Public Affairs Members of the Alaska Air National Guard's 176th Wing board one of two C-130s prior to departure from Joint Base Elmendorf-Richardson June 1 to begin a three-month deployment to Afghanistan.
Photo by Maj. Guy Hayes, Alaska National Guard
Lt. Col. David M. Oberlander is moving from keeping the peace on an Alaska military base to helping an ally forge the peace in a country at war.
The commander of the U.S. Army military police battalion at Joint Base Elmendorf-Richardson flew out June 2 to spend a year advising the Afghan National Police Chief in Kabul.
The deployment marks the first time Oberlander will deploy to Afghanistan since entering the military in 1983.
"One, it's Afghanistan and I haven't been there yet. Two, I joined the Army to serve my country and it's my turn to go down and deploy again," Oberlander said, ticking off the reasons he chose to put in for the high-level appointment.
Three, he continued, his background working with police in Iraq and Saudi Arabia qualifies him for the job.
"I've got a lot of middle eastern experience understanding the culture and working with the culture," he said.
Oberlander isn't the only Alaska-based member of the military going over to Afghanistan this month. Some 140 members of the Alaska Air National Guard's 176th Wing are also headed there.
The first two of five C-130s left June 1 for a three-month deployment. The 140 are drawn primarily from three of the 176th Wing's component units: the 144th Airlift Squadron; the 176th Maintenance Squadron; and the 176th Aircraft Maintenance Squadron.
The 144th operates the C-130s. In Afghanistan, they will be performing intra-theater tactical airlift and airdrops of personnel, equipment and supplies, according to the Guard. The two maintenance units work together to keep the 144th's planes in peak operating condition. The deployment will also include a few support personnel drawn from other units.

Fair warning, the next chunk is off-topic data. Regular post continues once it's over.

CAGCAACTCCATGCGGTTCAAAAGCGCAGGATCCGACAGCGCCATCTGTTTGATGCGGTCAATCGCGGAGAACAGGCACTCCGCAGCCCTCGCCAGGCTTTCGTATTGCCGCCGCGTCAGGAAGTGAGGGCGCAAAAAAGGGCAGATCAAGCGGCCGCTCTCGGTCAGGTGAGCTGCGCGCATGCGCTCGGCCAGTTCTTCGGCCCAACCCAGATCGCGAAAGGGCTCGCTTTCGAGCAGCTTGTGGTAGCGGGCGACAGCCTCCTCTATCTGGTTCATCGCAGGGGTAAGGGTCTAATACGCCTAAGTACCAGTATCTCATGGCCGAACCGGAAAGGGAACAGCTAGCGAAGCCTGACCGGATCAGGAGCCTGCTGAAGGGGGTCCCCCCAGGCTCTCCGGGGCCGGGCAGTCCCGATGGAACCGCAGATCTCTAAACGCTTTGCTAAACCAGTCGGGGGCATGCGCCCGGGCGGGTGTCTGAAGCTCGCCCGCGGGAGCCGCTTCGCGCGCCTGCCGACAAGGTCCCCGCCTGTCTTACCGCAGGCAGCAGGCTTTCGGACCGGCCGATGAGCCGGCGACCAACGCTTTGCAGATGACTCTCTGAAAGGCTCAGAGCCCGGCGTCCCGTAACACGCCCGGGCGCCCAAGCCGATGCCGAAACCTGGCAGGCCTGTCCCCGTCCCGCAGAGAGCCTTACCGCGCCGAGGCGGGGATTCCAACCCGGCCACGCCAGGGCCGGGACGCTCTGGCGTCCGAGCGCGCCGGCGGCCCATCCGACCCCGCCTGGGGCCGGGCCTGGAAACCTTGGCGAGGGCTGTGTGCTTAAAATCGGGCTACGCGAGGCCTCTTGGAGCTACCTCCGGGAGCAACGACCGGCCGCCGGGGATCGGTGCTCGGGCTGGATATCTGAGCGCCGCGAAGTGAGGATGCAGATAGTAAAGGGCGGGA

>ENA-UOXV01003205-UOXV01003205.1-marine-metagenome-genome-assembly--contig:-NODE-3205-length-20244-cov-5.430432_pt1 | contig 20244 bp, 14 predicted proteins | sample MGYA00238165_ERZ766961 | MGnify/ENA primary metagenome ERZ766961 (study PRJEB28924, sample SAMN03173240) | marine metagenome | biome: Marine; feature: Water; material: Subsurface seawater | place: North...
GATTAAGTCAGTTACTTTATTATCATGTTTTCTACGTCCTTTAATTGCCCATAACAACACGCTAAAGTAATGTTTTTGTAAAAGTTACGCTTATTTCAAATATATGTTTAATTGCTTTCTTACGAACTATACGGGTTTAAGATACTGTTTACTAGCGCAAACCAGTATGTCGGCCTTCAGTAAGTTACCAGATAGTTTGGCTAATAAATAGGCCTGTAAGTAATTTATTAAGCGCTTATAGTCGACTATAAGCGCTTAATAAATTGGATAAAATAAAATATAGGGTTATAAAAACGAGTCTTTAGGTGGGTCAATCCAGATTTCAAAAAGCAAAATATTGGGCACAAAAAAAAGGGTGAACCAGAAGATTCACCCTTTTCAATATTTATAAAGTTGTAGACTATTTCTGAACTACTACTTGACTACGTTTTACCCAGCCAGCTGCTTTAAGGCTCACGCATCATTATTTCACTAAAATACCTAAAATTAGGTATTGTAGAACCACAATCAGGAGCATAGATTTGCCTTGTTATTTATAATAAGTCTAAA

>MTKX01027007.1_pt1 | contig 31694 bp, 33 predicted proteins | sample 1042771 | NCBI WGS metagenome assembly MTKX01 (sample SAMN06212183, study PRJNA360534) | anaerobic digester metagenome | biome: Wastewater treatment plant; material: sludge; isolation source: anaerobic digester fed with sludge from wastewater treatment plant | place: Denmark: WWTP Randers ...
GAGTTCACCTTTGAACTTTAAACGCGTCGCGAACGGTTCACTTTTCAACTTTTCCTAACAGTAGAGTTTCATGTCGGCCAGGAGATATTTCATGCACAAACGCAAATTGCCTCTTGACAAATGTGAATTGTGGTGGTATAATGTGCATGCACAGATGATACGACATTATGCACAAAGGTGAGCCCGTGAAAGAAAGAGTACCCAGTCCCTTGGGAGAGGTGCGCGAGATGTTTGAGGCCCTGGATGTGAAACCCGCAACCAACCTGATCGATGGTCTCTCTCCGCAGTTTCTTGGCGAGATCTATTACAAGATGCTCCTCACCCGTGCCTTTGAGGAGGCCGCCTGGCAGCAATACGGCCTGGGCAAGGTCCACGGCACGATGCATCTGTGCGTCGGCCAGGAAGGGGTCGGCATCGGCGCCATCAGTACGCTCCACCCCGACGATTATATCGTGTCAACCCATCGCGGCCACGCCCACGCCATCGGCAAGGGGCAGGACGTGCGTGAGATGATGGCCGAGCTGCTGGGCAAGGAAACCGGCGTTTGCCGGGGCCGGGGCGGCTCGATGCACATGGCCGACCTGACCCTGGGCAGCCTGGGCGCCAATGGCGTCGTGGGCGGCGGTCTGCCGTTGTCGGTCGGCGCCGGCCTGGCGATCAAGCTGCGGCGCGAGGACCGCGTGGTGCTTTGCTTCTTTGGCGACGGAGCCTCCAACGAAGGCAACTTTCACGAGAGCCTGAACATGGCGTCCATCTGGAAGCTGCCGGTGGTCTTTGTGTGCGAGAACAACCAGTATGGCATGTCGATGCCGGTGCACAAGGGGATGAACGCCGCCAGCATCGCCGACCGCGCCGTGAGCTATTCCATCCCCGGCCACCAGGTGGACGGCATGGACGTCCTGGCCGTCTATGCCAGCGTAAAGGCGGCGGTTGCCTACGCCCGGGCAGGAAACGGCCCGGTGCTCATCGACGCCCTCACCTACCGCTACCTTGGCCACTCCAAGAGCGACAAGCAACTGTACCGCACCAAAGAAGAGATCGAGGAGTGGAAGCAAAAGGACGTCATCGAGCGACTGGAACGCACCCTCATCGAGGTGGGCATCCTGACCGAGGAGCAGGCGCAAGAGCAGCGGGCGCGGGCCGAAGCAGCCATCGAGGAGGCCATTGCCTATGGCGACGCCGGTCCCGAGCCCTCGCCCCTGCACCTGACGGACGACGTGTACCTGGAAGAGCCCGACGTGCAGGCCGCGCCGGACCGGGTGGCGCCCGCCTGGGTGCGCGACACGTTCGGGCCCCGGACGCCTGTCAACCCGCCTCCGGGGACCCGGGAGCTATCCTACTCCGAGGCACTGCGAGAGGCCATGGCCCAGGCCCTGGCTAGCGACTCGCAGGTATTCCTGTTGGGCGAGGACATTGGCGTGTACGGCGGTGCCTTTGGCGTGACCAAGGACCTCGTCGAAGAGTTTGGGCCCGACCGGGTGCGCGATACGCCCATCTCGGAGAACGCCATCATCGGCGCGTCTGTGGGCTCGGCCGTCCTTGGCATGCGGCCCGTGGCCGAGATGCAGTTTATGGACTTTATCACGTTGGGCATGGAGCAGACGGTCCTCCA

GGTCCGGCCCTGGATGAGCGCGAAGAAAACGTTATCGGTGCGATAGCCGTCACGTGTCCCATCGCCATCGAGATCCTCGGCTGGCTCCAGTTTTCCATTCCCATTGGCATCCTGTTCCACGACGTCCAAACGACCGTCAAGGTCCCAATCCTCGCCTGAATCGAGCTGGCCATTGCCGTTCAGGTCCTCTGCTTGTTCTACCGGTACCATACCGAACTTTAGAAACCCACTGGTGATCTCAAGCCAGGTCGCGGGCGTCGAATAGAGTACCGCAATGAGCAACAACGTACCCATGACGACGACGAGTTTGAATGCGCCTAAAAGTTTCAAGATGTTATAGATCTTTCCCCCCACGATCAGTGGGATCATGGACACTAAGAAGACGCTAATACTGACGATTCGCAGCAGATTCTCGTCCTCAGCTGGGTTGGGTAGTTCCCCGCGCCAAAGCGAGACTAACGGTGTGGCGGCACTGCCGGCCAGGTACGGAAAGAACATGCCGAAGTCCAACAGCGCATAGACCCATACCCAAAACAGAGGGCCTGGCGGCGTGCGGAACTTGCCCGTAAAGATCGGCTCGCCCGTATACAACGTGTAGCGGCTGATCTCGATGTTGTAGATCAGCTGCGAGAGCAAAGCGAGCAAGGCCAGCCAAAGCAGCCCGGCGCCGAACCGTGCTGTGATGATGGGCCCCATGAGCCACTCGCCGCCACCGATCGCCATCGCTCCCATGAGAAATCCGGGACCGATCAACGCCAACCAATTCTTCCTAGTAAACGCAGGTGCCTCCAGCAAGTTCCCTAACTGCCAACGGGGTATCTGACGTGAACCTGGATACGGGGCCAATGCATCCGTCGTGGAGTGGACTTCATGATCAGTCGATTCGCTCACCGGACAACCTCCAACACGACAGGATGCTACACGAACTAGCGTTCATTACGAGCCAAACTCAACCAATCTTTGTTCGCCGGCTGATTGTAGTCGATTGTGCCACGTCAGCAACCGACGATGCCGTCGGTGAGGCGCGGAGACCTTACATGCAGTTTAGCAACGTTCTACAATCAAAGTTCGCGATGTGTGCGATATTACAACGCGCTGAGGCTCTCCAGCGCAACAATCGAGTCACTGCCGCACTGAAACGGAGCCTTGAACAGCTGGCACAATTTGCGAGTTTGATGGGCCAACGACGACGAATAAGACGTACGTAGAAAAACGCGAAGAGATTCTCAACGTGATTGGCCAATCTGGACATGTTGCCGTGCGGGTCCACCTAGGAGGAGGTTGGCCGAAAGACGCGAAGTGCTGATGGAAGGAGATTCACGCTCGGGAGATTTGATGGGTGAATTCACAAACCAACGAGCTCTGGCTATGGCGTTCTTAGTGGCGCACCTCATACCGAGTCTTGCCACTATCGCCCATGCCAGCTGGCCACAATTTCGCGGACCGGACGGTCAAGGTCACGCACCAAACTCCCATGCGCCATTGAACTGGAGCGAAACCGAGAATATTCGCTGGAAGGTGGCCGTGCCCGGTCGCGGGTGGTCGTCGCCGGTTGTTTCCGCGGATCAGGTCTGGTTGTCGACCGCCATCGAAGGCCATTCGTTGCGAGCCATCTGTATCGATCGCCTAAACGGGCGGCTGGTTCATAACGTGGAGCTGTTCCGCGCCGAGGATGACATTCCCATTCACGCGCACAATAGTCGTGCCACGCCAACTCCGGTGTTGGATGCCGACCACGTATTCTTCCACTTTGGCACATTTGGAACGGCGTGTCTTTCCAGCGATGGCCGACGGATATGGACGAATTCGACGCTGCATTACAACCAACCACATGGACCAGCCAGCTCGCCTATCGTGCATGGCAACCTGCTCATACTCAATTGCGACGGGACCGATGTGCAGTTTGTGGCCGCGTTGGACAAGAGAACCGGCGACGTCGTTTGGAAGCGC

As all readied to deploy last week, the news from Kabul was troubling.
Lt. Col. David M. Oberlander, departing commander of the 793rd Military Police Battalion at Joint Base Elmendorf-Richardson, is deploying to Afghanistan to serve as senior advisor to the Afghan National Police Chief in Kabul.
Photo courtesy U.S. Army
A bombing in a crowded neighborhood market the evening of May 31 killed one civilian and hurt five others. Afghan president Hamid Karzai, meanwhile, announced from the presidential palace in the city that he would no longer allow NATO airstrikes on houses after a strike killed a group of children and women in southern Helmand province, the Associated Press reported.
Oberlander, asked how circumstances in the city will affect his job, said he doesn't yet know exactly what his job will be. He'll receive more information when he arrives at Georgia's Fort Benning, he said, but won't know for certain what his time in Kabul will involve until he gets on the ground.The guy he's replacing will take him around after he arrives, Oberlander said. He didn't sound too worried.
Oberlander's military career might explain his calm: Platoon leader, 101st Military Police Company; commander of an MP unit at the Sierra Army Depot in California; and provost marshal of a training mission to Saudi Arabia. He served in Iraq in 2004 and 2005 as task-force commander training Iraqi police.
"It was the military police side but more on the combatant side," he said.
But one of his proudest accomplishments, Oberlander said, was bringing the Arctic Military Police Battalion back to American soil from Germany in 2010. The 793rd was activated on May 16, seven months early, he said.
Members of the 164th MP Company under Oberlander's command at the time deployed March 14 to Afghanistan. Oberlander said he hopes he gets to visit with those MPs but wasn't sure he'd get the chance.
"I know most of the soldiers in the unit ... you have to," he said. "They're kind of like your family. You spend a lot of time with them. You build respect both ways. They respect you if you get to know them and you respect them, of course, if you know them better."
Four members of the 164th died June 4 (see story, this page), several days after Oberlander spoke to the Star.
Oberlander's replacement as commander of the 793rd is Lt. Col. Stephen E. Gabavics. He assumed command during a ceremony on Pershing Field on May 26.
This article published in The Alaska Star on Wednesday, June 8, 2011.